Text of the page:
Second year of trials shows winter-flooded fields offer prime fish habitat

Rachelle Tallman
University of California graduate student Rachelle Tallman is working on the California Rice Salmon Pilot Project — photo courtesy California Rice Commission

About 9,000 baby salmon have been placed into winter-flooded Sacramento Valley rice fields as part of the second year of the California Rice Salmon Pilot Project.

The fish are in eight specially prepared test plots in a living scientific experiment designed to determine if any unique extra treatments, such as deep channels or vegetative cover, make these fish food-rich rice fields even better habitat for young salmon.

Later this season, they will swim off on their journey towards the Golden Gate, and about 1,000 will be tracked with sophisticated, surgically implanted tracking devices in a cutting-edge scientific study.

Researchers already know the young salmon grow fast in the fields. This experiment will help inform them about how they might design a future practice standard to maximize fish growth and survivability.

If successful, growers could someday use rice fields to do for fish what they’ve already done for waterbirds for decades — take habitat already great for wildlife and make it even better.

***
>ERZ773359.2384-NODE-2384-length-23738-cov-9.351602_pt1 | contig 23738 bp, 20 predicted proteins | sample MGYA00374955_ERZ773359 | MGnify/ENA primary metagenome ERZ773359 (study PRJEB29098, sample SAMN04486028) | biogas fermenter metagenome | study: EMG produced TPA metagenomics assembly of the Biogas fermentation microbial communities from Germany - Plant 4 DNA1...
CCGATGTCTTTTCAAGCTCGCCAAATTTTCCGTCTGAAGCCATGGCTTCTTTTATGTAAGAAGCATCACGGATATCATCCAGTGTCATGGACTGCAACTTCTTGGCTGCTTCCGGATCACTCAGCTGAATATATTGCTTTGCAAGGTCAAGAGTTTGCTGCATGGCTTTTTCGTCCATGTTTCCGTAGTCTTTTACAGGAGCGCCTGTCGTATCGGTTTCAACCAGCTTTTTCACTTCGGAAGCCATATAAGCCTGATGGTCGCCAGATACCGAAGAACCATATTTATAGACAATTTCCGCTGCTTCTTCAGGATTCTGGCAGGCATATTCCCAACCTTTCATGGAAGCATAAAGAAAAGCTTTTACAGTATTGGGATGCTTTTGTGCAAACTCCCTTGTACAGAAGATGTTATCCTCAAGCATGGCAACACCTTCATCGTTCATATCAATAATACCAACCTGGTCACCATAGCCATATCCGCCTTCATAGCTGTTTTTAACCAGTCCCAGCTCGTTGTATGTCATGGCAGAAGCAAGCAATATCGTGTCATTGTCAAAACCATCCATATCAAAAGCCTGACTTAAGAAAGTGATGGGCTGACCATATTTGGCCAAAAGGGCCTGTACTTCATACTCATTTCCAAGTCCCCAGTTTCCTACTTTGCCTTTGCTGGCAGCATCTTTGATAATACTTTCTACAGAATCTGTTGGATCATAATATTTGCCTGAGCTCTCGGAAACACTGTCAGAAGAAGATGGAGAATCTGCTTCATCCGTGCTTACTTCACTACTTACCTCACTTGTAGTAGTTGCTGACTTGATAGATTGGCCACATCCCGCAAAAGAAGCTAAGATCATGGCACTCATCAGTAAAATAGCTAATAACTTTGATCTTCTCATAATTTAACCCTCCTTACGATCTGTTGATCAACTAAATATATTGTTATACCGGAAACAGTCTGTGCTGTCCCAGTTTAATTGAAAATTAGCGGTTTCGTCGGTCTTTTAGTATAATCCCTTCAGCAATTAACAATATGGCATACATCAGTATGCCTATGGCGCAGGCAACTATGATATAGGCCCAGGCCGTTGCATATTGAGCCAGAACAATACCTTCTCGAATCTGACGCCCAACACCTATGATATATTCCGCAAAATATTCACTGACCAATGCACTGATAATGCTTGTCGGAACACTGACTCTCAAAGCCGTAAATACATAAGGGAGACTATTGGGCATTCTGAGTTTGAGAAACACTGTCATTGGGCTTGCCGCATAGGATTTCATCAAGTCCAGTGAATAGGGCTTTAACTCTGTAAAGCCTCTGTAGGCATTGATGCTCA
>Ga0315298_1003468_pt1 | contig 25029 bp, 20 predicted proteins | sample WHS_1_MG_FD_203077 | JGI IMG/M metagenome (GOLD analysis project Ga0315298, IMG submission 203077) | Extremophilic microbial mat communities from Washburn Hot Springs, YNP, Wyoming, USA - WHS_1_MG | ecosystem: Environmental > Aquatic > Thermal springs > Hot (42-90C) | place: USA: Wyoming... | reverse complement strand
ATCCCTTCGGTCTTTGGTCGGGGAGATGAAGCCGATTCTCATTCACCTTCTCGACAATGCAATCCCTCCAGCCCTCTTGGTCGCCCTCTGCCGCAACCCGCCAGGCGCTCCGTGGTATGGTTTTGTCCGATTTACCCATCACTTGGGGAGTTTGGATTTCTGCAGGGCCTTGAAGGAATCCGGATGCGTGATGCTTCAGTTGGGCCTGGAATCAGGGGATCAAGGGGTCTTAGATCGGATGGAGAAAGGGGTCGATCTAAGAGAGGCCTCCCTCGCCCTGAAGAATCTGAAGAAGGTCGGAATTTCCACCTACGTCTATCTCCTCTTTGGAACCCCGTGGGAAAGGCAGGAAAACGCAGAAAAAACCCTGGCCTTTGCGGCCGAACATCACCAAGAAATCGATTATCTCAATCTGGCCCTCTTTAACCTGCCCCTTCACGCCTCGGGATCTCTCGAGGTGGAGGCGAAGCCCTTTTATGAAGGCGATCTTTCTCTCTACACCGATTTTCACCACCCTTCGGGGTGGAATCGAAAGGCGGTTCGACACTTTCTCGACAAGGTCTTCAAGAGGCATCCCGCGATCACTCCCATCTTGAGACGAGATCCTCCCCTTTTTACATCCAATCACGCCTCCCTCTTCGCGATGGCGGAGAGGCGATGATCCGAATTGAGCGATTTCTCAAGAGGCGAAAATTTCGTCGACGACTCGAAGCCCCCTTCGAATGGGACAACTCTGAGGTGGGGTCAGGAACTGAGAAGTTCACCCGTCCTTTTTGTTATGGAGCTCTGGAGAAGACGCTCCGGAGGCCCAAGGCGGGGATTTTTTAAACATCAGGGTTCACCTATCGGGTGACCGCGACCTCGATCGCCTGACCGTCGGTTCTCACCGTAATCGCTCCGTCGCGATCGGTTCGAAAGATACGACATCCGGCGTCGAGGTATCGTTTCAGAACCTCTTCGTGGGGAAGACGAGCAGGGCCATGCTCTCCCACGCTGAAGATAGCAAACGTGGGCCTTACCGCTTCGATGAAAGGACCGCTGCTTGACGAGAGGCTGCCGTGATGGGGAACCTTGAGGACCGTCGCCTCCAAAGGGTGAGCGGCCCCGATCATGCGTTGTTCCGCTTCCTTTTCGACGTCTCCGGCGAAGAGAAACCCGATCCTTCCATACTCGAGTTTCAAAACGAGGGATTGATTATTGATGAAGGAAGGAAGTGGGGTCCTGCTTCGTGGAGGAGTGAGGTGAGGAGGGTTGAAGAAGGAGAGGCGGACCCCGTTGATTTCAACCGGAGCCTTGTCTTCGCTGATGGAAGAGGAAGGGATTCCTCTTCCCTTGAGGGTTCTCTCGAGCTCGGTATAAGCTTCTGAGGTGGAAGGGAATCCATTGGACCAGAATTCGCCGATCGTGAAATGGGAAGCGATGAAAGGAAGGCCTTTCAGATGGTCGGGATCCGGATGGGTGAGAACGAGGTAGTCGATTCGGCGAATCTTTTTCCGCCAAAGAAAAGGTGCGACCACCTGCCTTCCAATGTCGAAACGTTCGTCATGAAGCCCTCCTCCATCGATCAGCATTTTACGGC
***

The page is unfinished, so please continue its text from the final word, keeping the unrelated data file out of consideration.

Here’s a video that shows the work to get the salmon in at River Garden Farms:

Among the partners and financial sponsors in the project are the Natural Resources Conservation Service; Syngenta; S.D. Bechtel Jr. Foundation; Almond Board of California; Valent USA; GrowWest; Corteva Agriscience; NovaSource; University of California, Davis; California Trout,; Northern California Water Association; River Garden Farms; Conaway Ranch and Cal Marsh & Farm Ventures.

The California Department of Fish and Wildlife supplied hatchery salmon in 2019 and the U.S. Fish & Wildlife Service in 2020.

The California Rice Commission contributed this article.

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